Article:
MMTC Urges FCC to Research Causes of Lack of Diversity in the Tech Sector

by mmtcbbsj on September 16, 2014

On September 16, MMTC filed the following letter with the Federal Communications Commission, urging its leaders to assign its Advisory Committee for Diversity in the Digital Age to research the causes of the stark employment gaps within the technology sector.

Dark ComputerDear Chairman Wheeler and Commissioners:

The Minority Media and Telecommunications Council (MMTC) respectfully requests that the Commission assign its Advisory Committee for Diversity in the Digital Age (Diversity Committee) the task of researching the causes of troubling employment patterns and practices in the technology sector. This task fits right into the jurisdiction of the Committee, whose most recent Charter provides that it shall “provide recommendations to the FCC regarding policies and practices that will further enhance diverse participation in the telecommunications and related [emphasis added] industries.“[1]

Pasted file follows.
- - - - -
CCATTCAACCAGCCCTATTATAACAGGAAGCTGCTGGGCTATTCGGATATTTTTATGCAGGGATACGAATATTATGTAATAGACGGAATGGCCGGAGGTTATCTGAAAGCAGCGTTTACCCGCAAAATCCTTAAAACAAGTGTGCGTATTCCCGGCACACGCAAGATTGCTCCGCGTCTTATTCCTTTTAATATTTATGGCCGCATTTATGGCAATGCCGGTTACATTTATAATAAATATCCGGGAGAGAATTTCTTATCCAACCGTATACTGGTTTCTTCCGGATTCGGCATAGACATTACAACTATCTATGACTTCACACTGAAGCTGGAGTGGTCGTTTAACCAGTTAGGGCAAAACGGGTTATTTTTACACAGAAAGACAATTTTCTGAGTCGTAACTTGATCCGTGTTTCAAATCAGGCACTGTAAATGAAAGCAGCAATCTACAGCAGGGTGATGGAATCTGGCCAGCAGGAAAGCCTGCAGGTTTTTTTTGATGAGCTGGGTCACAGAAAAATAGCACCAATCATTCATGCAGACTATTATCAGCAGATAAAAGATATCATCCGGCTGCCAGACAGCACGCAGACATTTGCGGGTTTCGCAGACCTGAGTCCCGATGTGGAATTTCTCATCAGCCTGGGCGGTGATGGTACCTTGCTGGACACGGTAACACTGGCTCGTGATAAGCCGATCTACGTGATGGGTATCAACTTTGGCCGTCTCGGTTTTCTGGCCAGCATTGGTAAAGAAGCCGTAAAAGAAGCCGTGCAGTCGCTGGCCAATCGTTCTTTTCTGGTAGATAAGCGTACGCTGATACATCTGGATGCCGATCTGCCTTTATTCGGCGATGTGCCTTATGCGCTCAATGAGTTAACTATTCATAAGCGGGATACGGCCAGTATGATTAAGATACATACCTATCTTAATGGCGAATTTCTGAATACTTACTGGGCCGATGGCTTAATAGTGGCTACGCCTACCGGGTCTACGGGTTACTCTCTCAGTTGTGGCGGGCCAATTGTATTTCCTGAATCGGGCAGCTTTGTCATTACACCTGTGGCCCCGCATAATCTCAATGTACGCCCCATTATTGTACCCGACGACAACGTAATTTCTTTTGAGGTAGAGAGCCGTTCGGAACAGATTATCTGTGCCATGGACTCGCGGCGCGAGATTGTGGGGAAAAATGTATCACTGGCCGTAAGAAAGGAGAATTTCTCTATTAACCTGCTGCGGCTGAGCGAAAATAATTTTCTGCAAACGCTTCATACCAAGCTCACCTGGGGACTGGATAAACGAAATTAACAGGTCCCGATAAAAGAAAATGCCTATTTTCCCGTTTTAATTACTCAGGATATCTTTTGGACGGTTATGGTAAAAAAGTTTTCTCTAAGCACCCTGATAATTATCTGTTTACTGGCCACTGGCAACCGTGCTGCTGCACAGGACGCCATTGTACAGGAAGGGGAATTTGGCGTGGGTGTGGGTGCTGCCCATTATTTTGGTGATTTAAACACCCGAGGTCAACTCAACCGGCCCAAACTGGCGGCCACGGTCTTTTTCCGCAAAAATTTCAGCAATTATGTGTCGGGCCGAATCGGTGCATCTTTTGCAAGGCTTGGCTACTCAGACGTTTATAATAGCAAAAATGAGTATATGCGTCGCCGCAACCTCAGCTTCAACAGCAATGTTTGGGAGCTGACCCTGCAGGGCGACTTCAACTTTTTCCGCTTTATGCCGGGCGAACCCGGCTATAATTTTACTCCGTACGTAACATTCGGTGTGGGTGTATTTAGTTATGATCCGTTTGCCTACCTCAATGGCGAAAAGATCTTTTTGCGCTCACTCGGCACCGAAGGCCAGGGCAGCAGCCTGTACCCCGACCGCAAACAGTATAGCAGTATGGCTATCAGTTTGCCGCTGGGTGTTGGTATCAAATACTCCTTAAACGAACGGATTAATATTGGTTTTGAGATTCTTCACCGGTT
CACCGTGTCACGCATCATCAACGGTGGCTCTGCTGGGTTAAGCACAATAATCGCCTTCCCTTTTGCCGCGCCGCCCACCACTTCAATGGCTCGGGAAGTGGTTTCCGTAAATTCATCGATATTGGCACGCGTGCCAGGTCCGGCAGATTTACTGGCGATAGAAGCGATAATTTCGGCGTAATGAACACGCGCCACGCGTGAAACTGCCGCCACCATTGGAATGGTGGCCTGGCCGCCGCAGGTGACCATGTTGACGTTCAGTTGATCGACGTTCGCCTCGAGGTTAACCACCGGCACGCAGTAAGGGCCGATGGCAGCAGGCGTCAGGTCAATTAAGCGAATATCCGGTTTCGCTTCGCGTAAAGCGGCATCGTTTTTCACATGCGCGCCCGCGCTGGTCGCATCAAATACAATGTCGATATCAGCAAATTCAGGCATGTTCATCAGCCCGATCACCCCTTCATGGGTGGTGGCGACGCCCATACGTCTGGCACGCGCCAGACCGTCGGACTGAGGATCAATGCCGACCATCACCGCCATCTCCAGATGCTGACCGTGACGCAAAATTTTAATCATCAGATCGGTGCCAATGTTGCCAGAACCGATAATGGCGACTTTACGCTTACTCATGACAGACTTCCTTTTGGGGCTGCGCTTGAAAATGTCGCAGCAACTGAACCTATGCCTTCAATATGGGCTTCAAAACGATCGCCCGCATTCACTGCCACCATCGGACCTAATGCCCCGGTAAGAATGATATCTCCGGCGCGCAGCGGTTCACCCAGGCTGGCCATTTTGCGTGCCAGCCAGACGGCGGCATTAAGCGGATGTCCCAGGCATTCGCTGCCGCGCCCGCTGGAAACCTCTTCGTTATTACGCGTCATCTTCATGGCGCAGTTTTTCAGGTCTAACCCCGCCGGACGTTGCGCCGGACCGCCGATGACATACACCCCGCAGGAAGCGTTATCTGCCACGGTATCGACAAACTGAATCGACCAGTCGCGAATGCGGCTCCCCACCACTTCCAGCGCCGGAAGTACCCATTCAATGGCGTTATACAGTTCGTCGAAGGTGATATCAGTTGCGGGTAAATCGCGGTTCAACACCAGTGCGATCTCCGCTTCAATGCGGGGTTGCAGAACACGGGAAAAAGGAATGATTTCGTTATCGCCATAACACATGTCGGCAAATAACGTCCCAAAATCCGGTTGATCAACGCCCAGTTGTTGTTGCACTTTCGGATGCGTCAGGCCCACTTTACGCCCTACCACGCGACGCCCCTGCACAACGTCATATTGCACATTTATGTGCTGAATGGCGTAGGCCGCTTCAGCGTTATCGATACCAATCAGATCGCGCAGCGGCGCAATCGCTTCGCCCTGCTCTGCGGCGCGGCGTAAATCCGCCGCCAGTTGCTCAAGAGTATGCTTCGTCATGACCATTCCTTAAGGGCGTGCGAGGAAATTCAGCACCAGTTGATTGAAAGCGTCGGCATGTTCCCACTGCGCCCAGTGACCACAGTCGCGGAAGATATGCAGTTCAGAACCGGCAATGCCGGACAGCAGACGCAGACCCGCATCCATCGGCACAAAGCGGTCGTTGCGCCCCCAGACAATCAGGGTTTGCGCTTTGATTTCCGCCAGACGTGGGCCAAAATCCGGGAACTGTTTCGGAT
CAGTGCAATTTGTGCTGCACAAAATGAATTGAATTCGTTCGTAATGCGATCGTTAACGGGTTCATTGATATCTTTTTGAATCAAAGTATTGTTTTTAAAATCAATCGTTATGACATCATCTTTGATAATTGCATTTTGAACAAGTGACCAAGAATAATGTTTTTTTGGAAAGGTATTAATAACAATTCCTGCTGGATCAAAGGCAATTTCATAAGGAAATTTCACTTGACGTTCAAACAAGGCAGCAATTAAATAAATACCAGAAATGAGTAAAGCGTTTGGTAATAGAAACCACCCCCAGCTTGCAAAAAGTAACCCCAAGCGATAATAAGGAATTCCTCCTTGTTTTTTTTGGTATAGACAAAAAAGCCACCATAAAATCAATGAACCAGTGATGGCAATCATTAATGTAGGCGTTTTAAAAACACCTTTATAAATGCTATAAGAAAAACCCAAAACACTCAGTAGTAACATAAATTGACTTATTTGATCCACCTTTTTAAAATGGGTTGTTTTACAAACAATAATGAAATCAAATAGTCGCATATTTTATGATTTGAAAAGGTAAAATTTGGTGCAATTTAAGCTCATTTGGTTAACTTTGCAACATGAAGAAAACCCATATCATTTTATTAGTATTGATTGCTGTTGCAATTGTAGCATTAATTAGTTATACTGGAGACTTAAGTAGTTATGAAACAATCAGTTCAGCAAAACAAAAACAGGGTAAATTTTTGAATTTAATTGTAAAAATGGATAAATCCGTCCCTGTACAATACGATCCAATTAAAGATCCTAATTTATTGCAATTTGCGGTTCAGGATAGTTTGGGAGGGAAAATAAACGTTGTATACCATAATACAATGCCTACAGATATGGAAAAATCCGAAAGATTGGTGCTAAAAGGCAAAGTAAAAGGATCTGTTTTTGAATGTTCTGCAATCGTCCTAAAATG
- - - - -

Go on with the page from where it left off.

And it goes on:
With media and telecom now amounting to 1/6 of our economy, few issues are more vital to telecommunications policy than workforce diversity. As the Commission has learned from regulating EEO in broadcasting, employment opportunities are the key to obtaining the skills and networking contacts necessary if one is to become an owner and decision-maker.[2] While the Commission has not yet decided whether it has, or should ask Congress for, direct regulatory authority over EEO in the high tech industry, it’s clear that the industry’s abysmal failure to employ African Americans, Hispanics and women detrimentally impacts the FCC’s ability to fulfill Congress’ commands that the FCC regulate EEO and promote employment and ownership diversity in the industries with which high tech converges – broadcasting, cable, and satellites.[3]